Thursday, March 31, 2011

James Whale's Dracula's Daughter, last part

The actual script printed here, as I’ve said, actually includes Bela Lugosi’s Dracula character for a good fourth of the movie. It explains how Drac became a vampire, and the origin of the gal who plays the title role of Dracula’s Daughter.

It is also very plain in this script from 1933 that the author (probably screenwriter and Laemmle friend R.C. Sherriff) was sixty years ahead of his time. See if these plot elements don’t remind you of Coppola’s Bram Stoker's Dracula. It appears that James V Hart, credited writer of the 1992 film’s screenplay, *might* have been inspired by some things in THIS script. Here are some similarities:

-- Dracula was Vlad Dracula, who led his armies to success against the Turks

-- He was a cruel despot who enjoyed torturing his subjects

-- He was converted to a vampire for his evil

-- When van Helsing leads his party of vampire hunters back to Castle Dracula in pursuit, they must encamp in the snow.

-- van Helsing protects them by making a circle in the snow and crumbling communion wafers into the circle, saying, “I have a dispensation.”

Quite a few similarities, eh?

The film treatment uses many plot points from the original novel that were not used in the 1931 film – chasing back to Transylvania after the vampire; using the vampire’s victim as a clairvoyant aid to track the monster; and so on.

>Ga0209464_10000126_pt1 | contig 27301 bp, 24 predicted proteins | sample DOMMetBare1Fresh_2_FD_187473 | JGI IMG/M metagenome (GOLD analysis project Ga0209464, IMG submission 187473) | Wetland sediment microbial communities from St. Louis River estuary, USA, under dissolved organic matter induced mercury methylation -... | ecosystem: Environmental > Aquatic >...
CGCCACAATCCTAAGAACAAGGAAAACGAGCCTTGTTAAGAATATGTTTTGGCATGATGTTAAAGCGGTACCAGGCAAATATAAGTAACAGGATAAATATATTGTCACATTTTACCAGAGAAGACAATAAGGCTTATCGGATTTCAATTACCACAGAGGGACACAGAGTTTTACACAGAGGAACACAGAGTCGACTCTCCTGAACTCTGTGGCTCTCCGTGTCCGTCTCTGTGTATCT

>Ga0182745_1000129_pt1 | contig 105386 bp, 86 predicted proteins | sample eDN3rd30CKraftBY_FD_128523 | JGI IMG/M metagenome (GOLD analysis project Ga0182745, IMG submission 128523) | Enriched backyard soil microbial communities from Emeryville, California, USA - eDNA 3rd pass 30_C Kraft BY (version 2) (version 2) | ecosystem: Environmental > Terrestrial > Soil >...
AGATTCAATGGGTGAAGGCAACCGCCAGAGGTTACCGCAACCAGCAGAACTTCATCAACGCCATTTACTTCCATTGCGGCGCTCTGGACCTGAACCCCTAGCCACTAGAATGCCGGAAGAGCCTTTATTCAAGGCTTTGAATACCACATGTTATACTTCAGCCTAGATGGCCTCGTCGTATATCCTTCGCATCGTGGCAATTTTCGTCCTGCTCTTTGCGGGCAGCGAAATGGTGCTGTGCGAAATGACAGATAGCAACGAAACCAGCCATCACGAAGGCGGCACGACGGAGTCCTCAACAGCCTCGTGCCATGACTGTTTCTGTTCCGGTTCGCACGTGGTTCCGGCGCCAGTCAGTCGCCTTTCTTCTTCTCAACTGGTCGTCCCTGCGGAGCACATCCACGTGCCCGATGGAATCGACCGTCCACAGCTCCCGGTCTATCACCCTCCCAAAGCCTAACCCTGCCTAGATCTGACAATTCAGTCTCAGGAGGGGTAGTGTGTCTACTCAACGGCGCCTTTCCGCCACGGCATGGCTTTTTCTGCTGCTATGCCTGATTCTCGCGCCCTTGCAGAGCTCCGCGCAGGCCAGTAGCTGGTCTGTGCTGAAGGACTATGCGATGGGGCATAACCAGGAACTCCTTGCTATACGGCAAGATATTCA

But the finished script takes another tack, first by introducing Dracula in the 1400s and his conversion to vampirism, and then by showing the sexual enthrallment that his “daughter” casts over her (male) victims.

If you are fascinated by monsters and what might-have-been, you must read this book!

As another bit of fun, take a good hard look at this unused publicity piece for Dracula’s Daughter. Then look at the original depiction of Magenta from Rocky Horror. Coincidence? I think not!

See you later, Gator!

Monday, March 28, 2011

James Whale’s Dracula’s Daughter (part two)

Thanks to the magic of “Memorama” (a term I just invented!), we can learn about the Dracula’s Daughter that never was.

In the original script, the title gal was a peasant girl, one of a bunch of young lovelies kidnapped by Dracula for the pleasure of a party of noblemen in Castle Dracula. Jane Wyatt, young and fresh-looking, would have been a great fit for this role.

She becomes Dracula’s Daughter when the King Vampire makes her into one of the Undead after desecrating her husband’s corpse in front of her.

Both she and Dracula would remain in the castle until she is released through the blundering of a couple of English would-be tough guys who are showing off for their girlfriends by exploring broken-down Castle Dracula. After this point Dracula (to be played by Lugosi) would exit the film’s storyline.

Now, after becoming Undead, DD is exotically beautiful, her country-girl charms having taken on a new, dangerous seductiveness. She enslaves one of her unwitting liberators and uses him to enter England, where she established herself as the rich and mysterious Countess Szelenski.

Professor van Helsing, and Dr Seward, reprising their roles from the first film, become involved in the quest to rescue the film’s “hero” from the clutches of Dracula’s Daughter.

Read this “The Main Idea” for original author John Balderstone’s take on the – umm, more sensational, shall we say? – other aspects possible by using a FEMALE vampire.

The three-page early treatment of the idea, like the actual eventual film, picks up precisely at the end of the 1931 film. Besides van Helsing and Seward, John and Mina Harker from the first film also appear, giving aid and advice to their friends, one of whom is enthralled to the vampire.

More on this creepy non-extant classic next time!
All original content
© by Mark Alfred